‘Oh come off it. I’m a poor serving girl from poor but wholesome and worthy stock. There’s a porridge vendor and a woodcutter in my lineage for pity’s sake. We could no afford second names. I mean the labels in my clothes were per letter. A second name! Luxury!’

Rodney scratched his shiny pate and regretted the small personalised blizzard that obliterated the Ledger briefly. ‘Why did Rusticle include “Snow”?”


‘Ms Wyatt?’

‘Sorry, I assumed that was rhetorical. I have no idea.’

‘You didn’t offer Snow as an option?’

‘No. I distinctly remember we were having a battle about my name with him insisting it was “White” and me telling him it wasn’t. I said, “It’s no White,” several times and eventually he just wrote it down, shut the book and sent me on my way. Then I come here to sign on, offer Wyatt as my name and am told I don’t exist but there’s a Snow White living at 7 The Miners Cottages. Not that we can call it that anymore.’

‘Sorry? Why not?’

‘Haven’t you heard? The mine’s closed. We’re having to rely on magic and intricately embroidered quilts rather than coal for heat and light. That’s why I’m signing on.’

‘You’re signing on? To work? What skills do you have?’

‘I can manage seven charming if incorrigibly irritating altitudinally challenged diggers. I’m an experienced apple taster, properly trained not to swallow but to spit. I’ve worked with every sort of royal ego. I’ve a professional simpering qualification and my dark-and-strangely-attractive-in-a-non-threatening-way tresses have been spoken about as possibly running for office in their own right. At a pinch I can work with cartoon characters, though I’d prefer it if they weren’t badly drawn and inclined to burst into patronising and sexually ambiguous songs.’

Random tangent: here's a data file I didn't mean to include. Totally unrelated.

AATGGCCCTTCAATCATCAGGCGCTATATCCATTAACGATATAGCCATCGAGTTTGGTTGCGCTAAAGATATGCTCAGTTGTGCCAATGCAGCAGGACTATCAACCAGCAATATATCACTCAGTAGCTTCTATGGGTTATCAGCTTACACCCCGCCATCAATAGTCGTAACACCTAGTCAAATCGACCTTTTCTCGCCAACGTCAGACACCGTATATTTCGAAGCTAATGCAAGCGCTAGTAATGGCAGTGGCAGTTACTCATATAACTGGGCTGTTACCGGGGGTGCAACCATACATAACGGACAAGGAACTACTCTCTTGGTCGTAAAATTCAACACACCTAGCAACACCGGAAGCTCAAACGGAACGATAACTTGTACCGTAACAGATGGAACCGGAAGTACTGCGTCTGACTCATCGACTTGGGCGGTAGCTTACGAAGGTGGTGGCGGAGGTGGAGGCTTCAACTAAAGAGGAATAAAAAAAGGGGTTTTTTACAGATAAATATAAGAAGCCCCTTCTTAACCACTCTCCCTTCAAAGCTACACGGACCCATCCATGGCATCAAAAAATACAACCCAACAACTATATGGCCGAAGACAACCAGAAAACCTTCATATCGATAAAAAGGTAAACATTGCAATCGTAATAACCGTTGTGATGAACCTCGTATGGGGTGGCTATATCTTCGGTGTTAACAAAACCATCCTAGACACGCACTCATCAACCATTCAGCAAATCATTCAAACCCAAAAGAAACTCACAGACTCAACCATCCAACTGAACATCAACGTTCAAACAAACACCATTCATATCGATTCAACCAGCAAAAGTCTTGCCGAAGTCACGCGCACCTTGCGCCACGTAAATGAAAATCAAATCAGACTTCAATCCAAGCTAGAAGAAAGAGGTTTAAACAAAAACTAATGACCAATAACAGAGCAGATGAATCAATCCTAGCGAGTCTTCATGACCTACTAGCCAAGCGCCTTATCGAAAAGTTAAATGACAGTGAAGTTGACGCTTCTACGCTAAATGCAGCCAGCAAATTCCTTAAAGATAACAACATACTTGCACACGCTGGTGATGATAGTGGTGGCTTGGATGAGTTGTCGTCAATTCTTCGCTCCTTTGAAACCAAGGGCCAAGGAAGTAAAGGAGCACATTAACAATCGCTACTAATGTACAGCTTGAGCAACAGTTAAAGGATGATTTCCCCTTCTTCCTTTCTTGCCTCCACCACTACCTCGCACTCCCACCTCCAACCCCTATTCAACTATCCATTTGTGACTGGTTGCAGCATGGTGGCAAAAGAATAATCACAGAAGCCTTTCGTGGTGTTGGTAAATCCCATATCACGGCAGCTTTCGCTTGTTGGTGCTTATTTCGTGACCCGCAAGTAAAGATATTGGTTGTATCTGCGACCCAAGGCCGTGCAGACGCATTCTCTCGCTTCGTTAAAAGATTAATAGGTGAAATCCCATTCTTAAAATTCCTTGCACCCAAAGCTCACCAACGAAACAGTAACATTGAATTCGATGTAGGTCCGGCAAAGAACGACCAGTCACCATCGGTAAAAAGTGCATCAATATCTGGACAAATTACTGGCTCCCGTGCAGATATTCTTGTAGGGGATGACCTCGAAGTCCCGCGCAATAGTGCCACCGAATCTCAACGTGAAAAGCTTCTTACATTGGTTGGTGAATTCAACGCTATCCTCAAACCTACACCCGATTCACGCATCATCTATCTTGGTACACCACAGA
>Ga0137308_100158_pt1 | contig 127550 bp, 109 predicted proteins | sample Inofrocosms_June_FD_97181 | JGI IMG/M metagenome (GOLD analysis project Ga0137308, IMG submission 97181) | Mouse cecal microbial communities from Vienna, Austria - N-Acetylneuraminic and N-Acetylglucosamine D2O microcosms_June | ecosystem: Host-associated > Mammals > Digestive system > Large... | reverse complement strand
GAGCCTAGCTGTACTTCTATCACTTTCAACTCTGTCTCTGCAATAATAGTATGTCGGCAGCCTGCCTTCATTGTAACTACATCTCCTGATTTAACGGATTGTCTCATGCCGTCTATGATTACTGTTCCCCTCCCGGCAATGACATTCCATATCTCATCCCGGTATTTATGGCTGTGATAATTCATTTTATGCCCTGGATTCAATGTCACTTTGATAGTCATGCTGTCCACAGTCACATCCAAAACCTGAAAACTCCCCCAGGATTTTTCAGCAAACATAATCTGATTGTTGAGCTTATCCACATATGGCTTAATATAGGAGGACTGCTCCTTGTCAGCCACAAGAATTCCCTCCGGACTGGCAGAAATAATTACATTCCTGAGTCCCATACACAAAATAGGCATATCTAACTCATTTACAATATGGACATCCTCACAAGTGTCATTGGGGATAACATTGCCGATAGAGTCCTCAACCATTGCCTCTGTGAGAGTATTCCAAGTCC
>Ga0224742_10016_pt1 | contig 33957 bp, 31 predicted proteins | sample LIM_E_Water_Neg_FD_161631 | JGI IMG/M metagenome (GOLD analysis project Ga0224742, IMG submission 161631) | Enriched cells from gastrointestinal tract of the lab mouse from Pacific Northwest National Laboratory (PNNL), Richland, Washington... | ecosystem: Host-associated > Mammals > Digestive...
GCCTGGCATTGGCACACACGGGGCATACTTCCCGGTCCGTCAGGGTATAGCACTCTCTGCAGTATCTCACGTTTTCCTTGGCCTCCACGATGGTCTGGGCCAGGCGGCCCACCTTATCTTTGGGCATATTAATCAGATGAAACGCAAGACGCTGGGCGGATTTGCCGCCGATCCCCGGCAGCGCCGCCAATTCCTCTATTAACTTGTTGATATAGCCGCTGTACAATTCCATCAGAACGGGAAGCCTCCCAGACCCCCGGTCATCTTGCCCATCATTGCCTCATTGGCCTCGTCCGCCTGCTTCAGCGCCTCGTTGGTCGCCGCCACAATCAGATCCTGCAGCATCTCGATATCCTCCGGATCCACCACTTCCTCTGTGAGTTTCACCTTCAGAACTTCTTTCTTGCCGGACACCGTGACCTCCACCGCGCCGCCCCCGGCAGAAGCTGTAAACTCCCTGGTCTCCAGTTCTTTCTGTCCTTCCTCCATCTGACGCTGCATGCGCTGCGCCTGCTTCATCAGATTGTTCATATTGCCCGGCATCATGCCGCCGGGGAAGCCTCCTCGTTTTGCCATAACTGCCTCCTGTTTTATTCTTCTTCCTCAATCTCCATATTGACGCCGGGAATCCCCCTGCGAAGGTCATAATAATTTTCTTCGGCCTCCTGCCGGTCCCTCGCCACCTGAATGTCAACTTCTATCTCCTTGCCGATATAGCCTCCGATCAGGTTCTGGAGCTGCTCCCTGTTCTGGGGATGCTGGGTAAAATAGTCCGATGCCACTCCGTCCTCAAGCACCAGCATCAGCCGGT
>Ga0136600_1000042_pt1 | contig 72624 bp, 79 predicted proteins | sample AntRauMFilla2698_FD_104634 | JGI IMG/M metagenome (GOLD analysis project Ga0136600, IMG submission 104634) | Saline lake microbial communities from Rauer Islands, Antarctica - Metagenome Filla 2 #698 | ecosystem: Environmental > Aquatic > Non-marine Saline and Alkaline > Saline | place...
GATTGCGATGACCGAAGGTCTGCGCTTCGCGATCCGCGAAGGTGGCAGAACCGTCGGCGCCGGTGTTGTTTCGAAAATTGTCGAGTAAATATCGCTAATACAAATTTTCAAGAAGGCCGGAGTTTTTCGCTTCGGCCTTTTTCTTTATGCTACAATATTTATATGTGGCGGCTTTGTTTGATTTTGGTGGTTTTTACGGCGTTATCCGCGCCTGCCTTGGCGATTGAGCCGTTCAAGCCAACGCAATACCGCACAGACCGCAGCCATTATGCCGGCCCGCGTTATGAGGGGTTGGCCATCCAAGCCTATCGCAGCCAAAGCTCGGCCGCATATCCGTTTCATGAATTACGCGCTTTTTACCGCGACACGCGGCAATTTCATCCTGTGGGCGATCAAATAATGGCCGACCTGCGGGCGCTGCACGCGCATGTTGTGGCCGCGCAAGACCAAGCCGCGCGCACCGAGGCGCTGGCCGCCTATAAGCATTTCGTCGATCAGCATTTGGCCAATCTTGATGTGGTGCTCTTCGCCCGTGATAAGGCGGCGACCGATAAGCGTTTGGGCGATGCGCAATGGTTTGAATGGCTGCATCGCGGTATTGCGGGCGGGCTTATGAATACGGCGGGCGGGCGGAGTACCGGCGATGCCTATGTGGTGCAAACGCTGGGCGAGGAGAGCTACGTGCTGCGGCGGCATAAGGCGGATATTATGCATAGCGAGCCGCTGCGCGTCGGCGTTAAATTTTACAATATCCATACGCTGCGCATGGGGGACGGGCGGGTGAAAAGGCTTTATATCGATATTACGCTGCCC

Rodney scribbled furiously. He looked up. ‘You’re not going off with the Prince chappy, then. I heard a rumour…’

Those tresses danced and dazzled, catching the sunlight unawares and dragging it across the room into a confection of rainbows. They’d better not run for office, he thought, because no one would be able to challenge such a silky sheen.

‘Oh no! To start with his hair was more bordello than bouffant and you know what they say about men with large chins…’

‘Er, large chin, small…?’

Wyatt giggled. ‘Silly! They end up acting as back up crockery. At least with the dwarves you don’t have someone stealing your moisturiser and using your depilator to de-fur their tongue.’

‘Good. Well, you’re now registered at 7, The Formerly Known As Miners Cottages as Wyatt and you’ll hear if there’s suitable employment. By the way, are you prepared to work in other Fairytales?’

‘No animals or animated carvings and subject to a veto over the quality of the tale’s moral. I don’t suppose there’s any with a strong female lead?’

Rodney snickered. ‘Really? This is fairyland, not some mythical utopia. Get real.’

‘No harm in asking.’

The Registrar dipped his head in acknowledgement. As Wyatt turned to go, he asked, ‘Any if your tresses are looking for work, I’m sure I can find them a slot at the King’s smoking club. You know, a bit of swaying and fluffing and draping…’